Aktas et al8 investigated papillary muscle variants around the tricuspid valve in cases of sudden death. 400 hearts were studied and a great variability in the number of papillary muscles in the right ventricle was found, ranging from two to nine. The authors also observed a striking incidence of conical and flat topped configurations of the posterior papillary muscle in these deaths. The authors concluded that these papillary muscle variants may be the cause of sudden cardiac death. However, there is a paucity of data on the existence and possible mechanisms of arrhythmia in patients with papillary muscle variants.
In this case report another potential complication of such papillary muscle variants in the right ventricle is proposed—these variants may be the source of pulmonary emboli.
The physiological basis of this may be due to stasis of blood around these structures with resultant emboli or these muscles may be the source of brief episodes of cardiac rhythm disorders in the right ventricle, as previously described,7 with resultant episodes of stasis and consequent emboli.
The right side of the heart as the source of pulmonary emboli is not a new concept: Various primary and secondary cardiac tumors have been shown to be a potential source of pulmonary emboli.9–12 The primary tumors include myxomas9 and papillary fibroelastomas,10 whereas testicular embryonal carcinoma11 and squamous cervical carcinoma12 are examples of metastatic right ventricular tumors with resultant pulmonary emboli.
Possible mimics of such a papillary muscle variant in the right ventricle include: valvular vegetations, a papillary fibroelastoma, thrombus and metastatic tumors. A valvular vegetation was not considered due to the fact that there is no continuity between the mass and the tricuspid valve. The unique echocardiographic features of papillary fibroelastomas include small size, attachment to the endocardium via a stalk or pedicle that is highly mobile, a refractive appearance and areas of echolucency within the tumor itself.10 No evidence of any primary malignancy could be found and therefore the possibility of a cardiac metastasis was not considered. Endocardial metastases are extremely rare and this has been attributed to the strong kneading action of the heart, the metabolic peculiarities of the myocardium, the rapidity of coronary blood flow and the lymphatic connections that drain afferently from the heart.13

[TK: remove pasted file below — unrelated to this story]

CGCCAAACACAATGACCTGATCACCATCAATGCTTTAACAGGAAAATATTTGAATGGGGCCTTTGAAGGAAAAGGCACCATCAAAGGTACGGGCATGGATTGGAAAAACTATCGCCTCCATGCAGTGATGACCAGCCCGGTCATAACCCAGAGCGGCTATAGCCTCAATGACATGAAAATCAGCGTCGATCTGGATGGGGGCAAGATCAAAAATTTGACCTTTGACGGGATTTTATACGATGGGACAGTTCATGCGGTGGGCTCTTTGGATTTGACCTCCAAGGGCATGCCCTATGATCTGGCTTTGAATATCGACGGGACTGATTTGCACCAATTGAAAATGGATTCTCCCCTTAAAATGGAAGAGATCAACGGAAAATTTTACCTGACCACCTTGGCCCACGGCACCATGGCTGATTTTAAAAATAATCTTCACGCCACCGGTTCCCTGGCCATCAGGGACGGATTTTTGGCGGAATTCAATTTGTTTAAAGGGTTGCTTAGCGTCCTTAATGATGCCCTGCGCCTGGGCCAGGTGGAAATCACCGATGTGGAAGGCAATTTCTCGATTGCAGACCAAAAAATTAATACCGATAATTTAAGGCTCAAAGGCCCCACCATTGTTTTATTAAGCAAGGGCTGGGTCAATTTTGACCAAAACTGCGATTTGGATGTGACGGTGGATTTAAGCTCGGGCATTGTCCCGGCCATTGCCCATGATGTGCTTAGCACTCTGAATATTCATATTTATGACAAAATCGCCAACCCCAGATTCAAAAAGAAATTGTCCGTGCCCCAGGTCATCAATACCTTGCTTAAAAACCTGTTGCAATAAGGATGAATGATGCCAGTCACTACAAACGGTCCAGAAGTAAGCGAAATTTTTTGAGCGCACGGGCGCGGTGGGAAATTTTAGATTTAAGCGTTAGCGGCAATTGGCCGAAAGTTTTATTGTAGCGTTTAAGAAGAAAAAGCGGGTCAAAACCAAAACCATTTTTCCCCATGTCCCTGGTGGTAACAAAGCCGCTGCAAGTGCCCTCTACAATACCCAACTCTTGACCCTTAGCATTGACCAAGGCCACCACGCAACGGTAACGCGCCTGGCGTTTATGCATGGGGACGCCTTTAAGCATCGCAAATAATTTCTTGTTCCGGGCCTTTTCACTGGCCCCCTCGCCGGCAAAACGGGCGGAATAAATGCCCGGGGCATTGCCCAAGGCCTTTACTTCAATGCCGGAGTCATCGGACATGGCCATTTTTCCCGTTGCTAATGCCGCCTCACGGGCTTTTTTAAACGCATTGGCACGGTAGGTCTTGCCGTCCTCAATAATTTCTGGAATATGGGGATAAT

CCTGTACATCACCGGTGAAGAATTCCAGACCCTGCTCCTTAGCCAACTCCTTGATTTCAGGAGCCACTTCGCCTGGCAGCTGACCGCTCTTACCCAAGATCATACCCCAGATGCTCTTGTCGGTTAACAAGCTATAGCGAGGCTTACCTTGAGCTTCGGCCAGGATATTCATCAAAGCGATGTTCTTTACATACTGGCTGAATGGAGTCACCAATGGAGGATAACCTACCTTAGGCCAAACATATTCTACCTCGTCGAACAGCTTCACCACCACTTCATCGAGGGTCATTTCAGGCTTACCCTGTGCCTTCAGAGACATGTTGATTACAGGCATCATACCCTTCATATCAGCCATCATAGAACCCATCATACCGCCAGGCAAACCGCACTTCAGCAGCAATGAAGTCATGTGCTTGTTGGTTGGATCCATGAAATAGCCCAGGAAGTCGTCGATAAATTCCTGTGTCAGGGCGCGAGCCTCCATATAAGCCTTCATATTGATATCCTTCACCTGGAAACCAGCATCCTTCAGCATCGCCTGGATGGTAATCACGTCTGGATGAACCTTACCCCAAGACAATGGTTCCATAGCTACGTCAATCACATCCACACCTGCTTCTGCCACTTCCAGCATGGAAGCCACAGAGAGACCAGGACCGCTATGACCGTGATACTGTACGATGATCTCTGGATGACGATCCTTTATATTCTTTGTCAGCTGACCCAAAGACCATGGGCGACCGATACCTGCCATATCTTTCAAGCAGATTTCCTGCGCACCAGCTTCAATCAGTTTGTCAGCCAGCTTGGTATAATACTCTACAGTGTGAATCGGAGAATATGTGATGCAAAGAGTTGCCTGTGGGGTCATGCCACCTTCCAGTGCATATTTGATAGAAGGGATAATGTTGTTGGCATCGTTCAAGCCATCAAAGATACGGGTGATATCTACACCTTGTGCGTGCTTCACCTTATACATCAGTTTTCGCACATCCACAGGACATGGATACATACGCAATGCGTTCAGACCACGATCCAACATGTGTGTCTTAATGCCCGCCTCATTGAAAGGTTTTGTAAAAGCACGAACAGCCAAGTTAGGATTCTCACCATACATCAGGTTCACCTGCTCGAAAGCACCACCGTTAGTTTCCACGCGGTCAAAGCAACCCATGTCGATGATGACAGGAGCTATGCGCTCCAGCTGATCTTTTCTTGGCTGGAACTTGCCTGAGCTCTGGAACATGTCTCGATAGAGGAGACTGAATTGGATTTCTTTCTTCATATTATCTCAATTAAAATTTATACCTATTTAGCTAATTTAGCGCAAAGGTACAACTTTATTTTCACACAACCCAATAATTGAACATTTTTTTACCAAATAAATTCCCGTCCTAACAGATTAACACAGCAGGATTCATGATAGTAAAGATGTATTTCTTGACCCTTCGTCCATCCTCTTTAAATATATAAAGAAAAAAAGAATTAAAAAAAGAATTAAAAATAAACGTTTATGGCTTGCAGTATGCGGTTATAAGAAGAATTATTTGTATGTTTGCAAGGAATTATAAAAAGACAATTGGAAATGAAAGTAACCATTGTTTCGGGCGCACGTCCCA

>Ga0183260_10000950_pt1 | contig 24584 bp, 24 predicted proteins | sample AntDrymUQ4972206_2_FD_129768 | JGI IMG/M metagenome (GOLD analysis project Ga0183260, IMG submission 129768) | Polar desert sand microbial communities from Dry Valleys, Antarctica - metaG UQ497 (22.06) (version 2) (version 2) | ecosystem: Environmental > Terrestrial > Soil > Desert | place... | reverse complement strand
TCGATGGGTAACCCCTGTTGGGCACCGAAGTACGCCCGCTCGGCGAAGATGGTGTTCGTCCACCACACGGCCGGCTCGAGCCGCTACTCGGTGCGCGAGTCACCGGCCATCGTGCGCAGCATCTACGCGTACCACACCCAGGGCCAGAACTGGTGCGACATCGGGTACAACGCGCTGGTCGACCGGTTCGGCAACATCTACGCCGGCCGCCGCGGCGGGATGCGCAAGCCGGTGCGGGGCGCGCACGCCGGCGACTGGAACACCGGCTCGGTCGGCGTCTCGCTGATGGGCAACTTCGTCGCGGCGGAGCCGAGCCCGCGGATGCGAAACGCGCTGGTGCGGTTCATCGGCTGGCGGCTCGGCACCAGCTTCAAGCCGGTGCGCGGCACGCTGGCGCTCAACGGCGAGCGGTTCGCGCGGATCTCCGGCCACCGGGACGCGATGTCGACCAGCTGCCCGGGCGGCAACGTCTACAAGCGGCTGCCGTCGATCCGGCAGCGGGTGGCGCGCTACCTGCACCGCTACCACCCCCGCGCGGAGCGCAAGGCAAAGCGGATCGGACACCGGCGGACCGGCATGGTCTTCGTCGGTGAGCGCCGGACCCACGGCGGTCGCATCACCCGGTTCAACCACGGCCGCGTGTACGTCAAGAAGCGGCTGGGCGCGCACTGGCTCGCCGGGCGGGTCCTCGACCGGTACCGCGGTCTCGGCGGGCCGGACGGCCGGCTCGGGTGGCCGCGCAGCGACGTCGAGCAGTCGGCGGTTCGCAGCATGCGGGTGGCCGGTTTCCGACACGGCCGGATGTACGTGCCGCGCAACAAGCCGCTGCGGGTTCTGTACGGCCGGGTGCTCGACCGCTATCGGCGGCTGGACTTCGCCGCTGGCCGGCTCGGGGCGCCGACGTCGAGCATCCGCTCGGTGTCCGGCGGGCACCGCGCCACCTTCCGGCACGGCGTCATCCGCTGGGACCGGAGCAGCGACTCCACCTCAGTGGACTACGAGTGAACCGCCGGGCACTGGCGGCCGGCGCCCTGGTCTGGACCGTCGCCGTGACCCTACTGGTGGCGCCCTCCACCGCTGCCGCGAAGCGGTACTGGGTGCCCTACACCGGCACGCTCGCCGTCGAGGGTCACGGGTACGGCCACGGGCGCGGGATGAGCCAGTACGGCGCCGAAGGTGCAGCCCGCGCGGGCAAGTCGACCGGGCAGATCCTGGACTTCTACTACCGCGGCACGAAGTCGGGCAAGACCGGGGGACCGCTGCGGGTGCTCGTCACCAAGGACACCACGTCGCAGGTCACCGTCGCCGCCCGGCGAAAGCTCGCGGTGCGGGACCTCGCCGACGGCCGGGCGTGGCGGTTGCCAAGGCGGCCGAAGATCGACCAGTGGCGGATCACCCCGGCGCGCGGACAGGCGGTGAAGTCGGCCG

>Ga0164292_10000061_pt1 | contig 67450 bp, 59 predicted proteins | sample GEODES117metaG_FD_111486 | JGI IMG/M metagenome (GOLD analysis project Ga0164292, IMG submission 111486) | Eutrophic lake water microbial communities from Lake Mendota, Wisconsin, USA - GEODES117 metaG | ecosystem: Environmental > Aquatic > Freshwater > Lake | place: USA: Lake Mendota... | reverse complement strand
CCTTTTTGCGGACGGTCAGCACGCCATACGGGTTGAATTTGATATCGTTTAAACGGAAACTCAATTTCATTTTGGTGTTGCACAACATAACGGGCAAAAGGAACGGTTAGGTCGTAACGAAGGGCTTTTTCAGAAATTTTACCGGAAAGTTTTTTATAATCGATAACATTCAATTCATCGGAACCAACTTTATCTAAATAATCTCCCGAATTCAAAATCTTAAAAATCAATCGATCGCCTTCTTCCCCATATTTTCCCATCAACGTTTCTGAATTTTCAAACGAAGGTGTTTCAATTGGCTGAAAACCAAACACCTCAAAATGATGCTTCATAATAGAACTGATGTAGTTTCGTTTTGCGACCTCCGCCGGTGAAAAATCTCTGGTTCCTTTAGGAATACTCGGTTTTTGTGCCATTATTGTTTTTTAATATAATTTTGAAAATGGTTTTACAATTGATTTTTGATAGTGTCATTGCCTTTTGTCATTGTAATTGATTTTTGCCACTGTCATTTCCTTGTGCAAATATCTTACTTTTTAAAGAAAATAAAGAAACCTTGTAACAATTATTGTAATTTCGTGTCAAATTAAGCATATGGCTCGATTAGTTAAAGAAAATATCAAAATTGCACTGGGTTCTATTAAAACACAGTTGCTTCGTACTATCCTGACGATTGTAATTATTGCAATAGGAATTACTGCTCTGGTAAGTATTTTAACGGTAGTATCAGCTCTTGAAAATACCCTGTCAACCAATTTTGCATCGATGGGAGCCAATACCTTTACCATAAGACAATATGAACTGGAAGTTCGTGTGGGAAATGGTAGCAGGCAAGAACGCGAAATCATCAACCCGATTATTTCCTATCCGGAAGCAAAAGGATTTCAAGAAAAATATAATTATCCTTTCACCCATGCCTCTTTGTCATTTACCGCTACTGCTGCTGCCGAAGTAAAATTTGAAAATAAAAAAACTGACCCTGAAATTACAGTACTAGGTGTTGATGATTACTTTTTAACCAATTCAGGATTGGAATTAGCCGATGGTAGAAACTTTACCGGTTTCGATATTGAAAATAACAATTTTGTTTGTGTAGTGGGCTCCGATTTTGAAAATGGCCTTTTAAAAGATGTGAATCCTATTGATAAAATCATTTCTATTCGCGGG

Lastly, Maron et al14 have shown that there may be a “spillover” of the primary left ventricular hypertrophic process from the septum into adjacent segments of the right ventricular wall in patients with hypertrophic cardiomyopathy. However, in this case the muscular complex is seen in the lateral wall and no echocardiographic stigmata of hypertrophic cardiomyopathy were present in the left ventricle. However, it is possible that pulmonary embolism may arise from this right ventricular apical muscular complex by the same mechanism as that seen in patients with left ventricular apical hypertrophic cardiomyopathy.
It is hoped that this report will lead to more focus on the right ventricle as the possible source in cases of unexplained pulmonary emboli. It is proposed that in the future of clinical cardiology the right ventricle will become an important area of investigation in cases of unexplained pulmonary embolism.
This manuscript has been read and approved by the author. This paper is unique and is not under consideration by any other publication and has not been published elsewhere. The author and peer reviewers of this paper report no conflicts of interest. The author confirms that they have permission to reproduce any copyrighted material. Written consent was obtained from the patient for publication of this study.